So I walk into one of my jobs the other day and what do I see but one of my painters making a massive rookie mistake:  trying to remove wallpaper that didn’t want to be removed.  Ugh!  There goes an extra day of prep and many hundreds of dollars right out the door.  We were preparing some wallpapered walls for texturing and repainting.  I thought I had sufficiently explained to him how to remove wallpaper, as I will shortly explain to you.  Evidently not.

Let me see if I can paint an adequate word picture for you.

The walls looked as if I had locked him in the room and told him that he had exactly one hour to remove all the wallpaper using only his teeth and if he was unsuccessful, I would kill his entire family.  No exaggeration.  I mean come on, I’ve had homeowners do this. But even they usually stop after having destroyed just one wall, then call me to come over and save the marriage.  But to destroy an entire room….no excuse.  Okay, I got that off my chest.

So what was the solution then?

Here we go.  First of all, you can have a good painting result even if you don’t remove the wallpaper underneath it.   Anyone who would dispute this is wrong.  In my entire life, I am probably only an expert at one thing. And walls, wallpaper, and wallpaper removal are it.   Marriage, HA!  Children, you’ve got to be kidding.  Friendship, so-so at best.  But for wallpaper prep and installation, you’d be hard-pressed to find any one in the world who knows more.  I’ve been in this business for 37 years and I personally prepped and installed more than 4,000 rolls of wallpaper per year for 25 straight years.  That’s more than 100,000 rolls of wallpaper.  Are you duly impressed?  God I feel old.  So trust me, wallpaper absolutely does not need to be removed.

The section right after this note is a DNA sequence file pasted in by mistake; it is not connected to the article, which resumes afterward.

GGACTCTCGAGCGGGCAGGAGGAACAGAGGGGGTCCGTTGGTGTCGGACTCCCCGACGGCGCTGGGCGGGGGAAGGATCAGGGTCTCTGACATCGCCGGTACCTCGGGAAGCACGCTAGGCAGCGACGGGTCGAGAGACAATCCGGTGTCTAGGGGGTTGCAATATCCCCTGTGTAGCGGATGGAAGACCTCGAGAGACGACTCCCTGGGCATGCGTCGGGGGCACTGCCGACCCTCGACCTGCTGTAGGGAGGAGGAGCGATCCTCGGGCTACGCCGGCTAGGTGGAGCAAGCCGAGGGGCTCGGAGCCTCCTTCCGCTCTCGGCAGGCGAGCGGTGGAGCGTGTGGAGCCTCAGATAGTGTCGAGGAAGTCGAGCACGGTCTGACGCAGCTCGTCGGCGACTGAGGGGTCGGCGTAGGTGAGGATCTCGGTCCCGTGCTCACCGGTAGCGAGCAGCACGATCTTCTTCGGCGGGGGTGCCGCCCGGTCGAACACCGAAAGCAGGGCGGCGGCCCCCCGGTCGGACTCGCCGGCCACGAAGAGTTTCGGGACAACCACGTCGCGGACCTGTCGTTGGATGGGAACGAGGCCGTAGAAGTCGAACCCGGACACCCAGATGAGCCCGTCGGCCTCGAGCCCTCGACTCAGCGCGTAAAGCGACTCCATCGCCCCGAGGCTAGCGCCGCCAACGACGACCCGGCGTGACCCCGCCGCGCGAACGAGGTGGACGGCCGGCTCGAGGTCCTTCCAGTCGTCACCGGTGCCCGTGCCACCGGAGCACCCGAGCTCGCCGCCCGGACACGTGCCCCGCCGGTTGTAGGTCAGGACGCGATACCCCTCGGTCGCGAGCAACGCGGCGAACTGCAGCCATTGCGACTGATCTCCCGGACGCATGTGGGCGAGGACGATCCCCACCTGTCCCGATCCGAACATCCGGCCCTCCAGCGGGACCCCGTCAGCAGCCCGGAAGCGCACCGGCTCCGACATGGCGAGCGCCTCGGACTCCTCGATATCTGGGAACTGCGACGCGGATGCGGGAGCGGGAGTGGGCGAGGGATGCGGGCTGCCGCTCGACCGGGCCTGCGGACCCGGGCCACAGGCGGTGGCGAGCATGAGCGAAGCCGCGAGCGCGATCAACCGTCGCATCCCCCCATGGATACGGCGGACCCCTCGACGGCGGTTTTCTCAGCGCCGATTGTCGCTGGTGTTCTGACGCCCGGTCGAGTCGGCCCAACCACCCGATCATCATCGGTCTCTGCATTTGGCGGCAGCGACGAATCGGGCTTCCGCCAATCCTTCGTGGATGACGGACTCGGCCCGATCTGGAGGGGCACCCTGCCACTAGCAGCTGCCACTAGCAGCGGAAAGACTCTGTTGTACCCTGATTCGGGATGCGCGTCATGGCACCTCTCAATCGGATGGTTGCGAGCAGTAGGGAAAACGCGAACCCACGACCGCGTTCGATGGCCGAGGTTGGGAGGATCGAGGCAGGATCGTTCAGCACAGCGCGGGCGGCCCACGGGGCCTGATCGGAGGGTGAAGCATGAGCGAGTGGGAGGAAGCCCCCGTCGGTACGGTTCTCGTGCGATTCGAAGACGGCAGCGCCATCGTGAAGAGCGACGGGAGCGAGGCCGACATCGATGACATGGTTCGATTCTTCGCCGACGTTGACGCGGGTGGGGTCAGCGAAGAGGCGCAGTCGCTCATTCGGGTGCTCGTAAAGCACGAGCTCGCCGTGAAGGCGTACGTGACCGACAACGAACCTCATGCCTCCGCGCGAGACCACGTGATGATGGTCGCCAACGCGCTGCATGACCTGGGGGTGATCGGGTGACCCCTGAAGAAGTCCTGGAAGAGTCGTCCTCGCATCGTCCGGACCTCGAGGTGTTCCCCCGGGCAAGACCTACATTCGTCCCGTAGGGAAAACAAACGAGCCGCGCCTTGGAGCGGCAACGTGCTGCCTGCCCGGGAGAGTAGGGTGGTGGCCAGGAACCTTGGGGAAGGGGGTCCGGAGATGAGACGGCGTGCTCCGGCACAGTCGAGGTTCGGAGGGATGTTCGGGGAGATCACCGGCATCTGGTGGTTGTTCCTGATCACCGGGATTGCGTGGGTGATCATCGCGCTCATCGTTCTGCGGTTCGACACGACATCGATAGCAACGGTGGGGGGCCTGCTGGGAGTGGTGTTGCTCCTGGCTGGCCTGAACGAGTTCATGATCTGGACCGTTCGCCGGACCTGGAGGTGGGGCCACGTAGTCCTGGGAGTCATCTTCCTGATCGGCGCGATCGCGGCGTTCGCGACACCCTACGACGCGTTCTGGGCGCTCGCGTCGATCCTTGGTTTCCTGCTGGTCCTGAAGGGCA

However, I do recommend at least attempting wallpaper removal and seeing what happens, before deciding to go over it.

How to remove wallpaper  –  What you need to know:

Take a razor knife, pocket knife or even a skinny screwdriver and pick up a corner. Take hold of the corner and pull, and one of four things is going to happen:

  • The sheet comes off in one fell swoop.
  • The sheet starts to come off and then mysteriously quits.
  • It comes off in tiny pieces, one inch or less.
  • The front of the wallpaper comes off, leaving a paper backing still attached to the wall.

If it comes off easily, then yippee!!  The wallpaper removal should go smoothly and you are now ready for the next step.  If it starts to come off but then stops, cease immediately.  It’s time for another technique.  If it comes off in tiny one-inch pieces, definitely cease (recall the removing-with-your-teeth scenario).  And if the front comes off leaving the backing still stuck, go ahead and get the front off.  We’ll discuss the backing later in Part 2.

Remember:  More important than knowing how to remove wallpaper, is knowing when to stop!

So there you have enough to start with!   Read Part 2 for the rest of this gripping scenario.  (If you want some wallpaper inspiration – proof that there is a happy ending to all this! – go to our Wallpaper Gallery.)  In the meantime contact me if you have any questions that can’t wait.

Peter  🙂